Deep Heat Technique

Updated: Sep 12, 2017
  • Author: Milton J Klein, DO, MBA; Chief Editor: Consuelo T Lorenzo, MD  more...
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Shortwave Diathermy

Shortwave diathermy involves the therapeutic application of high-radiofrequency (usually 27.12 MHz [λ = 11.06 m]) electrical currents. Hyperemia, sedation, and analgesia are the basic physiologic effects. [11, 12]  The reduction in muscle spasm resulting from muscle relaxation is caused by an increased vascular supply to the treated area. A transverse technique is applied to treat a larger anatomic area, with the primary concentration at the midpoint between electrodes.

Proper application and tuning are required for this modality. The patient's electrical impedance becomes part of the impedance of the patient's own circuit. The patient's circuit must be set to resonance, so the patient's circuit frequency is equal to that of the machine. The patient should feel only a comfortable heat.

For therapeutic benefit, the tissue temperature should be elevated to between 40º and 45°C. Continuous supervision and observation of the patient are required. The treatment time is usually 20-30 minutes. At clinically relevant energies, shortwave diathermy can increase subcutaneous fat temperature by 15°C and muscle temperature by 4-6°C at a depth of 4-5 cm. Patients should be placed on a wooden table or chair when shortwave diathermy is applied.

One means of applying shortwave diathermy is through the condenser method. In this, the treatment site is placed between two electrodes functioning as capacitor plates. Monitoring of patient movement is required, because movement can affect the amplitude of the heat concentration being applied. Another technique, the inductive coil method, involves coil applicators that selectively heat superficial musculature (unless these applicators are used on joints with minimal overlying soft tissue, resulting in selective heating of the joint).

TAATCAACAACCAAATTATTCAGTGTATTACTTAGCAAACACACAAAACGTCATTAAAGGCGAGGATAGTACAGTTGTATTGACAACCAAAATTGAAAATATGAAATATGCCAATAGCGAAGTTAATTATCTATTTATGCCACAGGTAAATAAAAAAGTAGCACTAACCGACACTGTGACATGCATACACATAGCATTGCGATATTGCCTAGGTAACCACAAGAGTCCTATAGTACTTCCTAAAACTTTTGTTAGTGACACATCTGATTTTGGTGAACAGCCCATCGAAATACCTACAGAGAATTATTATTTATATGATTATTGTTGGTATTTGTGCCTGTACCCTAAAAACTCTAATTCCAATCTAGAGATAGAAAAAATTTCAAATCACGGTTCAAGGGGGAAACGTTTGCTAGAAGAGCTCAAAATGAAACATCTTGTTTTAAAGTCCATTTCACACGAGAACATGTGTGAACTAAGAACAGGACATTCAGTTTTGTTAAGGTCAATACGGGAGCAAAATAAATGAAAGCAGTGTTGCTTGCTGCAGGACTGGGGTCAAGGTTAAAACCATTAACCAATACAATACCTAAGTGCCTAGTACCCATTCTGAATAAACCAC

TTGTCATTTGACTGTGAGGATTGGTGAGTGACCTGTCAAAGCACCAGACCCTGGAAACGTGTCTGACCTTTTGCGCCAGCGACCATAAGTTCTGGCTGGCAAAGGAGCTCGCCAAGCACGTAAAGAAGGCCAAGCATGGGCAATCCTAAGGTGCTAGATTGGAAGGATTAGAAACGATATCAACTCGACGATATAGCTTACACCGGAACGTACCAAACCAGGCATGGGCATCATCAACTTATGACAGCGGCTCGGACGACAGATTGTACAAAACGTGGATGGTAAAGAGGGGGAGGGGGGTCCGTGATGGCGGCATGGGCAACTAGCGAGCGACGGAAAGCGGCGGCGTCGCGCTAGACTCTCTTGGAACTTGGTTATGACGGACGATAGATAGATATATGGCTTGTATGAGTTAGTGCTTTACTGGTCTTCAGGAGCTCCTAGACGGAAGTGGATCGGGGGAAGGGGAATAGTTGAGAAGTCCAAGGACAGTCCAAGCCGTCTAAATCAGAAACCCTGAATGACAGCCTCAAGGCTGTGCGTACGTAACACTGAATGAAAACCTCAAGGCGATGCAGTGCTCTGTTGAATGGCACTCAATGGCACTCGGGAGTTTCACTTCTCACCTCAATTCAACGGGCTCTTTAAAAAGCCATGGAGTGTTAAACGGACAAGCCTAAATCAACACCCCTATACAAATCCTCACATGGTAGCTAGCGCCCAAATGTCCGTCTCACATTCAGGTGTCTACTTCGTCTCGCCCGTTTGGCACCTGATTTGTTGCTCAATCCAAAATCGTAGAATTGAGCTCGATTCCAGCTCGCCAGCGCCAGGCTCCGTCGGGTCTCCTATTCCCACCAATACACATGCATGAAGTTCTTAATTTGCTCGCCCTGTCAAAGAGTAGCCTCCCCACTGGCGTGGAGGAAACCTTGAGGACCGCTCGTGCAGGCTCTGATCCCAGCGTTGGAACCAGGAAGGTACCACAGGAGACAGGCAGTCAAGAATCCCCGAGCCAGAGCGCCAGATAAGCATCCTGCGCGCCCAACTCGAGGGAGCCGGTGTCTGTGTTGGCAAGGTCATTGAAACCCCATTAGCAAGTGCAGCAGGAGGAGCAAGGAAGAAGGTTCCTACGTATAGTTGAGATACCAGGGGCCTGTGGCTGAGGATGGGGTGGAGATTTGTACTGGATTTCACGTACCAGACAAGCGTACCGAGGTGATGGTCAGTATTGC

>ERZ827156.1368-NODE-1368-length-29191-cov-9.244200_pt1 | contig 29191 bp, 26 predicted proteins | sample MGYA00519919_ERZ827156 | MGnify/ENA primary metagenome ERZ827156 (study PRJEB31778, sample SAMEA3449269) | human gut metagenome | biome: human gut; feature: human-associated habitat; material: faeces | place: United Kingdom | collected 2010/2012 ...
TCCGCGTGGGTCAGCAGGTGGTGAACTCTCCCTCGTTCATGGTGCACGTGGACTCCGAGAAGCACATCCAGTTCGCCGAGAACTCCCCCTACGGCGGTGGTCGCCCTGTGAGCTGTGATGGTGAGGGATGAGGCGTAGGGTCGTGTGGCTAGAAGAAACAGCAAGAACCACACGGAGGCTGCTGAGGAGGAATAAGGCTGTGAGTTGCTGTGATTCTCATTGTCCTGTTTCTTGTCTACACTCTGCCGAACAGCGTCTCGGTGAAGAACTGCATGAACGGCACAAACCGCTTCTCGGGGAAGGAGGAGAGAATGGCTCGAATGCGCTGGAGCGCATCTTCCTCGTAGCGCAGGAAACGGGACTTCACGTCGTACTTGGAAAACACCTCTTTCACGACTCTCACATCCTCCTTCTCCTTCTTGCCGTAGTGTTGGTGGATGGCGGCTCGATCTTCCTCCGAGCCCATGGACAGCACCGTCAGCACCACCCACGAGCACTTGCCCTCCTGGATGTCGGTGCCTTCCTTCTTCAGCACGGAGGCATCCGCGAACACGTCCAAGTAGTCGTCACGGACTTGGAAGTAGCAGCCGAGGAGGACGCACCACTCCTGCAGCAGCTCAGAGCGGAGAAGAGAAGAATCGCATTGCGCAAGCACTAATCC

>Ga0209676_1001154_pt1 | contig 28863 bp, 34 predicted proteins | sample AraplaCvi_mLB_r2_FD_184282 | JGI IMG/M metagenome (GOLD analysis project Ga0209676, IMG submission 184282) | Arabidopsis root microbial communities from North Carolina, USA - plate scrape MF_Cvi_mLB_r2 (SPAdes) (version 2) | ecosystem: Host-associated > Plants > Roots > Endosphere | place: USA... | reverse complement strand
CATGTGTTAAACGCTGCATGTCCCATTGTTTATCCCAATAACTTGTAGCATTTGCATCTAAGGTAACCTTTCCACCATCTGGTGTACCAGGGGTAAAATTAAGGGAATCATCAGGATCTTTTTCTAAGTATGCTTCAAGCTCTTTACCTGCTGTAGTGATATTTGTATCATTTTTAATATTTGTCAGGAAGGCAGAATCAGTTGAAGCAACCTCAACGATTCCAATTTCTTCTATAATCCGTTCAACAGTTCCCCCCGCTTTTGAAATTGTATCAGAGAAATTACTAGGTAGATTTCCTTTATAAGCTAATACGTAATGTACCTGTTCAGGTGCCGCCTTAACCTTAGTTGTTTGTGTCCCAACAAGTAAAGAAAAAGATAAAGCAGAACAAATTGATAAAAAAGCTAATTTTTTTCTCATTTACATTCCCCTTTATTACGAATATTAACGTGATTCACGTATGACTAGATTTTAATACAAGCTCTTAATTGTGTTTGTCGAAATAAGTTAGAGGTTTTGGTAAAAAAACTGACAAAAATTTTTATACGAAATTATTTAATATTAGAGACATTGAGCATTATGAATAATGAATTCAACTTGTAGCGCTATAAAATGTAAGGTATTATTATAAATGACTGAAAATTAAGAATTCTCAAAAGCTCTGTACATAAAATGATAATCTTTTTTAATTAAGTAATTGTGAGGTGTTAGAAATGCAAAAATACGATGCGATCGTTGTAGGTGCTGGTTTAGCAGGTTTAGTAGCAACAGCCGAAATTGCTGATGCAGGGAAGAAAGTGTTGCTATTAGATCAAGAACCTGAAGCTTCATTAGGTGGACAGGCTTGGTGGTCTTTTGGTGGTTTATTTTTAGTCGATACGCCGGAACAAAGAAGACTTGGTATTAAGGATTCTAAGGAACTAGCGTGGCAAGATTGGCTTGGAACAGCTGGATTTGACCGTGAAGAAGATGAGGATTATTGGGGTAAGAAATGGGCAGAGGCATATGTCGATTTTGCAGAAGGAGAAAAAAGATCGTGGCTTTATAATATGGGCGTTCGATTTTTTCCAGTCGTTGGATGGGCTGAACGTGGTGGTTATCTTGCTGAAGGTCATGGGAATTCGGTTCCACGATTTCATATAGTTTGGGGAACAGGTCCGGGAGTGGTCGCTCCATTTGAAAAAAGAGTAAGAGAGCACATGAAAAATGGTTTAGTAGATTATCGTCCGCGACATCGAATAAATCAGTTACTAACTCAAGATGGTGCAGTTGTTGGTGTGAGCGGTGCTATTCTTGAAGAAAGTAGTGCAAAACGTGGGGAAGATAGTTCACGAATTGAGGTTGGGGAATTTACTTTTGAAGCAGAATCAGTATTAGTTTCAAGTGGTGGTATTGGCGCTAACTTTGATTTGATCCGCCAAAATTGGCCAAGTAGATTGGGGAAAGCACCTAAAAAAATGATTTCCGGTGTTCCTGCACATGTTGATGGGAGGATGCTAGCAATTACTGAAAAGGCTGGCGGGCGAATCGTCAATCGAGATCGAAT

Inductively coupled units use induced eddy currents to heat tissue, especially tissue, such as muscle, with high water content. Units joined to provide aggregate capacity use electrical fields to heat tissue with low water content, such as fat. Self-adjusting resonators minimize the positioning effect.

Felt or plastic spacers should be used with the condenser method. When the condenser or inductive coil method is applied, a towel should be used to absorb perspiration, thereby avoiding localized heat concentration. The patient must be instructed to remain motionless. The output of the machine should be adjusted to a desired level so that movement does not change the impedance circuit and increase current flow (which would mean a greater risk of a dose increase and resultant burns). The shortwave diathermy unit should be tuned to low power as per patient tolerance, and the meter readings should be properly documented. Heating localization depends on the coupling of radio waves to the patient.


Microwave Diathermy

Microwave diathermy, which employs electromagnetic radiation delivered at frequencies substantially higher than those seen with shortwave diathermy, is another deep heat modality that selectively heats tissues with high water concentration. [13, 14]  Hyperemia, sedation, and analgesia are the physiologic effects, similar to those of shortwave diathermy. [11, 15]  Secondary local vascular dilatation results in increased local metabolism.